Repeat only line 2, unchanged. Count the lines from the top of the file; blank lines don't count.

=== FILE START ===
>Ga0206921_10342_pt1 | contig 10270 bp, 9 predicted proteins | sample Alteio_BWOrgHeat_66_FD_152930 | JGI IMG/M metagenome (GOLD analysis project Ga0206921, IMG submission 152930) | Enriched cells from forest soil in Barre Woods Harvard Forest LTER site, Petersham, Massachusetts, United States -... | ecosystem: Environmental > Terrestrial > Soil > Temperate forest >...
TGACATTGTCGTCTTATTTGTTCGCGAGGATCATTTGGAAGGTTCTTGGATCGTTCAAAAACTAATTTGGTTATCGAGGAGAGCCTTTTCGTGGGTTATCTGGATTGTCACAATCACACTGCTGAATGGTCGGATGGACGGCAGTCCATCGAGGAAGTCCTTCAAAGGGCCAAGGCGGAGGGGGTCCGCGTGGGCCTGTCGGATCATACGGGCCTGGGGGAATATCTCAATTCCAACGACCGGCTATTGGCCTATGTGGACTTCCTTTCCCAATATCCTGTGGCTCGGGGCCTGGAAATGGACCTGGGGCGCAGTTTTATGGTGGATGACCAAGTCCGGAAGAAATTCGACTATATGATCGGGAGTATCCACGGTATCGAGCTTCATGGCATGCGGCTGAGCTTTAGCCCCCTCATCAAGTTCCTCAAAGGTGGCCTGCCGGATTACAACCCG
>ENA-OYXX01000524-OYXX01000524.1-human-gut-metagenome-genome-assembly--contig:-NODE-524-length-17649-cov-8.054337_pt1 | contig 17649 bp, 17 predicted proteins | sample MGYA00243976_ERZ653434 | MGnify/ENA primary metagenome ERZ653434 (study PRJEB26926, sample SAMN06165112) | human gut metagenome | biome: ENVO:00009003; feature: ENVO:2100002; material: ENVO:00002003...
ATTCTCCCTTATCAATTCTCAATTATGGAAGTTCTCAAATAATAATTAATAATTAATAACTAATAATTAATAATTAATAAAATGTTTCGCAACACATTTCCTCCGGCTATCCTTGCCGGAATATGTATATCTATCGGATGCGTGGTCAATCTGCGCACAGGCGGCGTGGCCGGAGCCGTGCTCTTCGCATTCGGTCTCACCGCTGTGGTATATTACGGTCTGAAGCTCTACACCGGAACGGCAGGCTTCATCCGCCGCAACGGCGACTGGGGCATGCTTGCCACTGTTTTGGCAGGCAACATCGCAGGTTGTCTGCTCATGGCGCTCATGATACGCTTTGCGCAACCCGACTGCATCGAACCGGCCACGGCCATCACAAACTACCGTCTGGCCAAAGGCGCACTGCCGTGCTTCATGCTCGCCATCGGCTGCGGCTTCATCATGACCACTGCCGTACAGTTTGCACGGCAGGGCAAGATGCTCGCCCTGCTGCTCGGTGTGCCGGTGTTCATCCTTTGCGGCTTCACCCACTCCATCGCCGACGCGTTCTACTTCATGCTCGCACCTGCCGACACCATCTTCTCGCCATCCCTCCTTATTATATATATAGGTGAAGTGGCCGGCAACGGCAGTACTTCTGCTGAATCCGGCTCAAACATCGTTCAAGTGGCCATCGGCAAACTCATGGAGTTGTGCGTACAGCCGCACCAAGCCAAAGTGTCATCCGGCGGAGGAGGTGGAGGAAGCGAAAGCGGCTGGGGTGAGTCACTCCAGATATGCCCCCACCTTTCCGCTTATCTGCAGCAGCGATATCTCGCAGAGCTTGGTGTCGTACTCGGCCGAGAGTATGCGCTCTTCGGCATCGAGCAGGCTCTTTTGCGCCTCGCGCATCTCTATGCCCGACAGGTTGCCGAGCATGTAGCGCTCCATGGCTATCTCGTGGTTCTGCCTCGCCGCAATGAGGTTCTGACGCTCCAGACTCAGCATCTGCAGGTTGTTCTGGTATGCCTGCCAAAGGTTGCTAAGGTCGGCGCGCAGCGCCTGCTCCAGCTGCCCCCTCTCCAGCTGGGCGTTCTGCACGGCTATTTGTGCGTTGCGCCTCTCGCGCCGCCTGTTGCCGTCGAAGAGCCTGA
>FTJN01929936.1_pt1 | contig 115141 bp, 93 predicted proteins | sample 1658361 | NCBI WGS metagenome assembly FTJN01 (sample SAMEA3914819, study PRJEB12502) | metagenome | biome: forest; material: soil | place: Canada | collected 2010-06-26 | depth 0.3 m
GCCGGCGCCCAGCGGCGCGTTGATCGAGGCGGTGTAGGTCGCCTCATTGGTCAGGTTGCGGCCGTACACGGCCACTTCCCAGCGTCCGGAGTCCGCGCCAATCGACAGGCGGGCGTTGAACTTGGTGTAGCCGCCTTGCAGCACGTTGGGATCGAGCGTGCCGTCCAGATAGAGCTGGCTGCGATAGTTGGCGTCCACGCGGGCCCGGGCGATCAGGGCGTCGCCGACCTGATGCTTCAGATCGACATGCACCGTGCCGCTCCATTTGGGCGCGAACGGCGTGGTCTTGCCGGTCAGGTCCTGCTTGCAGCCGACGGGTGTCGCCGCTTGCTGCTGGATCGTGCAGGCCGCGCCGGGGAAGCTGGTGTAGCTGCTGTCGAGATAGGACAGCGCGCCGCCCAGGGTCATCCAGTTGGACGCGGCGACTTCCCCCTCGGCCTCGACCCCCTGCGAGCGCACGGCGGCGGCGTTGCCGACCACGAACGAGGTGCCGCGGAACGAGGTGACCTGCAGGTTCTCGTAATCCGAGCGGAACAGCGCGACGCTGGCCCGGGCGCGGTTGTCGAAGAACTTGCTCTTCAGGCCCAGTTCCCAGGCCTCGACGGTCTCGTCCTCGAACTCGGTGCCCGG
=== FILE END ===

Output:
TGACATTGTCGTCTTATTTGTTCGCGAGGATCATTTGGAAGGTTCTTGGATCGTTCAAAAACTAATTTGGTTATCGAGGAGAGCCTTTTCGTGGGTTATCTGGATTGTCACAATCACACTGCTGAATGGTCGGATGGACGGCAGTCCATCGAGGAAGTCCTTCAAAGGGCCAAGGCGGAGGGGGTCCGCGTGGGCCTGTCGGATCATACGGGCCTGGGGGAATATCTCAATTCCAACGACCGGCTATTGGCCTATGTGGACTTCCTTTCCCAATATCCTGTGGCTCGGGGCCTGGAAATGGACCTGGGGCGCAGTTTTATGGTGGATGACCAAGTCCGGAAGAAATTCGACTATATGATCGGGAGTATCCACGGTATCGAGCTTCATGGCATGCGGCTGAGCTTTAGCCCCCTCATCAAGTTCCTCAAAGGTGGCCTGCCGGATTACAACCCG